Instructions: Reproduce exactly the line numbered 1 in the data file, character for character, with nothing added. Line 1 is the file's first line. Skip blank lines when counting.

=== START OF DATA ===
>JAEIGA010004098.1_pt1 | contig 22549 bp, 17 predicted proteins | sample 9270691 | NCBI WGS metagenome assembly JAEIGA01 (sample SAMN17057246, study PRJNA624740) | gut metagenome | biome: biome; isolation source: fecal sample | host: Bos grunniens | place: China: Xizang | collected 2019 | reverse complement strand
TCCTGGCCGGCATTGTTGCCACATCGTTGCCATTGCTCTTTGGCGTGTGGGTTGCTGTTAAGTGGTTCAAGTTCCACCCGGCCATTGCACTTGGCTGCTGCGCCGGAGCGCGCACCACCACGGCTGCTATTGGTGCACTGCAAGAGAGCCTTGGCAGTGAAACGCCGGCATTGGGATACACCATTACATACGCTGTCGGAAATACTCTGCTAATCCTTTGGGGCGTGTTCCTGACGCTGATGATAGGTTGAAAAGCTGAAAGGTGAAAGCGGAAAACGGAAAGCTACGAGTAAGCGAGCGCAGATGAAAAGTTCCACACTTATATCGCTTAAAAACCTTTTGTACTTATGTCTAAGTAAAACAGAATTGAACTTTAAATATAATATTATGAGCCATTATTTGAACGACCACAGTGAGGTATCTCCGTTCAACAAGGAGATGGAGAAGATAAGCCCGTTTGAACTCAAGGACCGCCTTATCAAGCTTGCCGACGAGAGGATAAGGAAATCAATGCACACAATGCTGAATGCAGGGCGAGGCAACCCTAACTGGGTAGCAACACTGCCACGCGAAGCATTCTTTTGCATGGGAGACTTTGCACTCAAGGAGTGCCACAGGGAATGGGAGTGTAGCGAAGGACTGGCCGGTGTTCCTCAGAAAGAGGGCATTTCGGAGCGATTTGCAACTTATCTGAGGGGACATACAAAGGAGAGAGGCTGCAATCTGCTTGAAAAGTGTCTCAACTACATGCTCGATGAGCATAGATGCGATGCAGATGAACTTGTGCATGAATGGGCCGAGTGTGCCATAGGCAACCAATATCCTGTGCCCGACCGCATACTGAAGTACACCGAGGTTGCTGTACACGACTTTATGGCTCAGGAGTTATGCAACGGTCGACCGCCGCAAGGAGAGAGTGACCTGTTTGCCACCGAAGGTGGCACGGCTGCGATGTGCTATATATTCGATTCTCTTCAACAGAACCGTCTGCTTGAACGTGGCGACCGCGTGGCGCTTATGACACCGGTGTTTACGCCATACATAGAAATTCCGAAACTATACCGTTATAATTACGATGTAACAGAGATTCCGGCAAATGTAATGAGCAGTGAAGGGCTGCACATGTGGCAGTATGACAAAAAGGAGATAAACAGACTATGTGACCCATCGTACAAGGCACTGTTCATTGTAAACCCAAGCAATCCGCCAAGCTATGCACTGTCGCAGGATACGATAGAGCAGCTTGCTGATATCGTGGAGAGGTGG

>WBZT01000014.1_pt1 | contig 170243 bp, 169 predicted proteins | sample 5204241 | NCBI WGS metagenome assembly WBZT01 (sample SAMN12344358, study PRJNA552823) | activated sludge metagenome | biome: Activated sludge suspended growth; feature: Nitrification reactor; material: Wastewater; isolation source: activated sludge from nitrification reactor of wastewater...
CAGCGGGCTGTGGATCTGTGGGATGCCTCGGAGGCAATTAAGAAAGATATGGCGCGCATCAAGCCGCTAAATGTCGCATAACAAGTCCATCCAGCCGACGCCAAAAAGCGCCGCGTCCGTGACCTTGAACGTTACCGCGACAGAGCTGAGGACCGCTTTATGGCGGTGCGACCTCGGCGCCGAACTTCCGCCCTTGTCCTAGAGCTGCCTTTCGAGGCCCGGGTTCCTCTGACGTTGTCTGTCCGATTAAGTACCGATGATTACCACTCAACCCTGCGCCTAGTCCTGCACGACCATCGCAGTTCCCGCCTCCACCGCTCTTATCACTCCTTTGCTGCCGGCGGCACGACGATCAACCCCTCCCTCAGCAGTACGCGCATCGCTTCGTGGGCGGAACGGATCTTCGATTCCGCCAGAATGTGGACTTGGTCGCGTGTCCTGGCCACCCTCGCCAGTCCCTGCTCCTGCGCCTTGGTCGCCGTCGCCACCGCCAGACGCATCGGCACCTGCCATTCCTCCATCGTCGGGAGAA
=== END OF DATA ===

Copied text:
>JAEIGA010004098.1_pt1 | contig 22549 bp, 17 predicted proteins | sample 9270691 | NCBI WGS metagenome assembly JAEIGA01 (sample SAMN17057246, study PRJNA624740) | gut metagenome | biome: biome; isolation source: fecal sample | host: Bos grunniens | place: China: Xizang | collected 2019 | reverse complement strand